The U.S. Court of Appeals for the Fourth Circuit has issued an unpublished opinion in Lynn v. Monarch Recovery Management Inc. that supports a ruling that the agency violated the Telephone Consumer Protection Act.
Monarch Recovery allegedly placed 37 calls to the consumers number. The calls were made using an automated telephone dialing system as defined by the TCPA. The consumers number was originally a residential line but, before Monarch Recovery's calls, had been converted to a Voice over Internet Protocol service.
The consumer was charged a monthly rate by the VoIP service provider, for the incoming calls and for the transmission of caller ID information on incoming calls. The consumer did not give the collection agency permission to call the number and further called the agency twice to advise that he received per-minute charges for phone calls. Monarch Recovery called the consumer three more times after that notice.
The appeal centered on whether a "call charged" provision of the TCPA applies when the call is exempt from TCPA liability pursuant to the TCPA's "residential line" provision.
The lawsuit argued that Monarch Recovery violated the TCPA provision that prohibits any person from placing an autodialed call to "any telephone number assigned to any service for which the called party is charged for the call."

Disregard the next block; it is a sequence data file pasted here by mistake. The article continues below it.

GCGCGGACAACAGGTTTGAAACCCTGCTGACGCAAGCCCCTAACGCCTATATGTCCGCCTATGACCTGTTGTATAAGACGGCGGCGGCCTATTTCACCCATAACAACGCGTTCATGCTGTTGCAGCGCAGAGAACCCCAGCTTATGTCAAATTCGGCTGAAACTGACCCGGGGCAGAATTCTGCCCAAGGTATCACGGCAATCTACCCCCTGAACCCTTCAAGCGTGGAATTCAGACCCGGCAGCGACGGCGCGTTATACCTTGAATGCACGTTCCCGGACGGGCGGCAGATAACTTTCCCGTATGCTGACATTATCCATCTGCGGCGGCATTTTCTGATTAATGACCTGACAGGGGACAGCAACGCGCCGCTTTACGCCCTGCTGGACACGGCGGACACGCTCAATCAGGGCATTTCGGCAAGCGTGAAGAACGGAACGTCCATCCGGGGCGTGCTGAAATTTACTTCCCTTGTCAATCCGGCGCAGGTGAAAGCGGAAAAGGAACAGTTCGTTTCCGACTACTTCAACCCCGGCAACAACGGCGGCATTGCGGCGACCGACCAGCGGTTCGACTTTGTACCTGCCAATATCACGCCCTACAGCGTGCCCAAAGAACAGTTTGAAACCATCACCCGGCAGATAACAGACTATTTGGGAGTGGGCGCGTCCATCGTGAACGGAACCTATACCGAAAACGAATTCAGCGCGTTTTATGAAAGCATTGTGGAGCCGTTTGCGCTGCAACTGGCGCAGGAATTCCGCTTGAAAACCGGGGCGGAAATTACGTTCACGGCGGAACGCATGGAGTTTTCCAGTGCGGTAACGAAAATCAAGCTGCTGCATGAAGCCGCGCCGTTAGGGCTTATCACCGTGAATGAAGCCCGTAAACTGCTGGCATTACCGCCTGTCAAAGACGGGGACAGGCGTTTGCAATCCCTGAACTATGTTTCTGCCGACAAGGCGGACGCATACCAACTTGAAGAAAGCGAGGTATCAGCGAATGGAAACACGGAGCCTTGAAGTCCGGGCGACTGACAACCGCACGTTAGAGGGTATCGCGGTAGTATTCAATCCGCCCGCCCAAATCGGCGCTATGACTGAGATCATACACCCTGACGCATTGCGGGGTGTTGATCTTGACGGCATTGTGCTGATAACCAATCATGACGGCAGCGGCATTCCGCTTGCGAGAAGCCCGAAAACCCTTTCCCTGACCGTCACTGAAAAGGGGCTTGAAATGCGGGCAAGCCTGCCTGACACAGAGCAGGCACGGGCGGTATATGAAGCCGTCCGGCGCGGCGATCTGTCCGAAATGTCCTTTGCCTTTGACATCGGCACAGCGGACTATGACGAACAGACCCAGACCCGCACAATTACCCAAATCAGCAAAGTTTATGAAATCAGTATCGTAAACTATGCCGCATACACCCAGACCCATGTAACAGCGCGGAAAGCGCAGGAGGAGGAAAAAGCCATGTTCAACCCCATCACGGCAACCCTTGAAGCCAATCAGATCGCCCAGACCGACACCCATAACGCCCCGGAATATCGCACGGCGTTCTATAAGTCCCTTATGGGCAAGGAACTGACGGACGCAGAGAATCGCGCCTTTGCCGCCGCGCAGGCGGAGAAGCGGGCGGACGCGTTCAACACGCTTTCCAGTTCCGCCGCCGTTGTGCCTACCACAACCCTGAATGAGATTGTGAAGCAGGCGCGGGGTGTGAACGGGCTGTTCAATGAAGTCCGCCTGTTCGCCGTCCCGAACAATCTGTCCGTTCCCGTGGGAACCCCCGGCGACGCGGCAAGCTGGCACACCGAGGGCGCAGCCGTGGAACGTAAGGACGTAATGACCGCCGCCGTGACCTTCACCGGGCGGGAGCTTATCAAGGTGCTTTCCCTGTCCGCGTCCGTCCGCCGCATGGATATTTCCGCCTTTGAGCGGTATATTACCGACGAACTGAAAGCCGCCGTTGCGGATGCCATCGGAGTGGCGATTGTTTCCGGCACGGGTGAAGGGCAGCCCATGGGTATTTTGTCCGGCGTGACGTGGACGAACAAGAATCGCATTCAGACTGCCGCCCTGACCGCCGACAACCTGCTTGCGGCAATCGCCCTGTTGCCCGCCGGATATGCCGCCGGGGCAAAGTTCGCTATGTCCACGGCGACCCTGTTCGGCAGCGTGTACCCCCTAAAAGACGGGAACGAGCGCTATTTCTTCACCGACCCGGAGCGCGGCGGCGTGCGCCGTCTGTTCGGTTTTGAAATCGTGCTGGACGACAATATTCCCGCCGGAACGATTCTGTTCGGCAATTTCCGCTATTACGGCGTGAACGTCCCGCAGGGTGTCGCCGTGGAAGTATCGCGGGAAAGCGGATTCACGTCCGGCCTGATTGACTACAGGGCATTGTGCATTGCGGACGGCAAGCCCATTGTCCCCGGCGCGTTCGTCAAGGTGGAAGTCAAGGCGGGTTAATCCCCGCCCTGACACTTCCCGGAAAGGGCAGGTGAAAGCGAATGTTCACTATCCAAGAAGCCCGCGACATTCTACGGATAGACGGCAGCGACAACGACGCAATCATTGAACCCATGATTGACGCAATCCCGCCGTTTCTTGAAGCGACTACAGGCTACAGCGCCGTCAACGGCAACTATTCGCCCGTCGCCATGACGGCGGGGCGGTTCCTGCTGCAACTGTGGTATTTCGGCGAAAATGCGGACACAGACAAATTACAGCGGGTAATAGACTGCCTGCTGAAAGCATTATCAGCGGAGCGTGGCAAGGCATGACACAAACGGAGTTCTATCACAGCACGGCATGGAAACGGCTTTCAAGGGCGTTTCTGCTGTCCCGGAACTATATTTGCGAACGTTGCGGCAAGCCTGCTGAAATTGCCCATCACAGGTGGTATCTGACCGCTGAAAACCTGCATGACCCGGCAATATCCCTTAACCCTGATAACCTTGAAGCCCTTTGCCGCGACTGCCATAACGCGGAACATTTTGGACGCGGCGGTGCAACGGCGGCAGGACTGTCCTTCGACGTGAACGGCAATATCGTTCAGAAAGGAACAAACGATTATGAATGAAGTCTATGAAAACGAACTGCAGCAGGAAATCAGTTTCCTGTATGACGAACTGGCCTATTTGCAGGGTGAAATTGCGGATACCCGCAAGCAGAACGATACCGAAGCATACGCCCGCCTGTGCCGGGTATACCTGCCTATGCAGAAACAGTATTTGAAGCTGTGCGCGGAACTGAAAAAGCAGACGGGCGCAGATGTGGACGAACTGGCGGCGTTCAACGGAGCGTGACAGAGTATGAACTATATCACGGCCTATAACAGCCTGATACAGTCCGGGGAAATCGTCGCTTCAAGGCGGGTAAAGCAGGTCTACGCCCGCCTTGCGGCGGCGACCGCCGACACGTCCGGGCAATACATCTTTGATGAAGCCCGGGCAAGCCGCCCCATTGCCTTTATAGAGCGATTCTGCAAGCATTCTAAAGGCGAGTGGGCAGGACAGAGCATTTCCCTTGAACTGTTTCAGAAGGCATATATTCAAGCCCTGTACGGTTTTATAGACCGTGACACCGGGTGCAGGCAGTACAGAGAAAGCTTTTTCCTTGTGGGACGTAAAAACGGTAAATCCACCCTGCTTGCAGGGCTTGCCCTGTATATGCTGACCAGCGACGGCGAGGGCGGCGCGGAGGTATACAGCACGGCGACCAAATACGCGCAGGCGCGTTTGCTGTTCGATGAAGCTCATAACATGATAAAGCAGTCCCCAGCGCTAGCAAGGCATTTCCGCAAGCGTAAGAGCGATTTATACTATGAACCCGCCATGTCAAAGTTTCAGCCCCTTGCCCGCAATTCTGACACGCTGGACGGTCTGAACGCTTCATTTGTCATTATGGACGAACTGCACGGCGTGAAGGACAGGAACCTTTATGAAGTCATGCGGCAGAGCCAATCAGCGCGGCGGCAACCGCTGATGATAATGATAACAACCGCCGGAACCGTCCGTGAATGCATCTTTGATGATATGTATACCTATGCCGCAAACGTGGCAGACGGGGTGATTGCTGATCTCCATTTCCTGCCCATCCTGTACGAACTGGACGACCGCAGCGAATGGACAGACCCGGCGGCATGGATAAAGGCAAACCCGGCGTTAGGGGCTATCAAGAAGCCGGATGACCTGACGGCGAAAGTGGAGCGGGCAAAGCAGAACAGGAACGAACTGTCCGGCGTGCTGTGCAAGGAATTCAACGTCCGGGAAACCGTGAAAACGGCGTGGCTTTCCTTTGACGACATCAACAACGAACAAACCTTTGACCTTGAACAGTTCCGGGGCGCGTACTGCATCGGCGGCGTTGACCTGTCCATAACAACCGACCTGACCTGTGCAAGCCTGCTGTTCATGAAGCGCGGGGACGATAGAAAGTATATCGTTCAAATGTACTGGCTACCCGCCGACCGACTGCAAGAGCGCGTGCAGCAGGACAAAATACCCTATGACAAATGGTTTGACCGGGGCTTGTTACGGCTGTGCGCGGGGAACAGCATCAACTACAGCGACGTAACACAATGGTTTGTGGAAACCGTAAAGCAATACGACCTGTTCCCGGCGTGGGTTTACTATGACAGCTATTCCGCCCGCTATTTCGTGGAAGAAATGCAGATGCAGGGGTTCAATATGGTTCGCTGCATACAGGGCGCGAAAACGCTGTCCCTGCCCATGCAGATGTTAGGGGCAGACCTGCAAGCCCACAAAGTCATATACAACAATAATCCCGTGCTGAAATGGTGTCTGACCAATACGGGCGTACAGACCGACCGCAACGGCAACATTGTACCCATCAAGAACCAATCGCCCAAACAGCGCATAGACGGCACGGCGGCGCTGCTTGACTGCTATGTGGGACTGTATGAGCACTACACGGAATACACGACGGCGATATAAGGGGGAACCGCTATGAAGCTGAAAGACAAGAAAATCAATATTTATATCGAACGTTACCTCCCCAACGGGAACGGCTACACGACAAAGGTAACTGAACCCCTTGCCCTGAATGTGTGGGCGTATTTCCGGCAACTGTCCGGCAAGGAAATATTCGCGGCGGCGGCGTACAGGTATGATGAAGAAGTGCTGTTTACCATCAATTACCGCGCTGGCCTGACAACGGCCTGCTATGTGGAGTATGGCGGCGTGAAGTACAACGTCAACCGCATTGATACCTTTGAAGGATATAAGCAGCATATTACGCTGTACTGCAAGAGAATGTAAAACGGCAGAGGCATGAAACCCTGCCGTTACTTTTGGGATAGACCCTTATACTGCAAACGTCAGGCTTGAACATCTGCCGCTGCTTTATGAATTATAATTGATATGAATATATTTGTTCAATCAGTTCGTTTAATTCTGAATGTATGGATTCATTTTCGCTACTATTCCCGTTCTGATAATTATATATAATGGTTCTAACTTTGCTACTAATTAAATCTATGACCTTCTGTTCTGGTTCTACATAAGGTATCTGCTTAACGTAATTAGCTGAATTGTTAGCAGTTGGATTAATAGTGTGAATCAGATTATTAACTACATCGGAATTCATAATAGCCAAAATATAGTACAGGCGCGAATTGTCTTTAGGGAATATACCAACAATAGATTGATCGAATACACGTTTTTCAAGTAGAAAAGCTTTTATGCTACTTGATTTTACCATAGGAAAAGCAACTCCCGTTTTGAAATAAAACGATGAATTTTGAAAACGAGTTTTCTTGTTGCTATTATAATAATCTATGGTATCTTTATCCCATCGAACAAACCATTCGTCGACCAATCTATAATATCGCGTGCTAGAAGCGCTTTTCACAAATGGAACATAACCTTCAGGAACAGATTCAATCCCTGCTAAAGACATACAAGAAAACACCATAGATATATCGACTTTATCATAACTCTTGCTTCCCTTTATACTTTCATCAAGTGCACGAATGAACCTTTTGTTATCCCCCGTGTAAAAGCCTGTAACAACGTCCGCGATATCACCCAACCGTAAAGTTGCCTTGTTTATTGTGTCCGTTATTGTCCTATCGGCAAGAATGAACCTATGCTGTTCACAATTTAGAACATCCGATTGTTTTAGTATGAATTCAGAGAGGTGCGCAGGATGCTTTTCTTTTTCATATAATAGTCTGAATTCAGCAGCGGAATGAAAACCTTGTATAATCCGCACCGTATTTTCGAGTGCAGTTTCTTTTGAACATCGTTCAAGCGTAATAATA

Monarch Recovery argued that the calls were properly exempted from TCPA liability because they were made to a residential telephone line for a commercial purpose without any solicitation.
The appellate court agreed with the consumer. Based upon its review of legislative intent, the court rejected Monarch Recovery's argument that it was exempt from the call charged provision of the TCPA. The court said that Congress' purpose in enacting the TCPA was that it was not meant to be used by debt collectors in an effort to limit their liability.
The decision seemingly extends the TCPA's prohibition on calling cell phones used an automated system to any telephone number where the called party is charged for the call. But the appellate court did not explain what types of calls may be considered to fit within the "call charged" provision as residential service (or other services) arguably do not come free.
As an unpublished opinion, the decision does not have binding precedent in the Fourth Circuit. But collection agencies risk potential lawsuits for TCPA violations every time they dial a telephone number because it is impossible to know how a called party pays for their phone service and/or what kind of service the called party uses.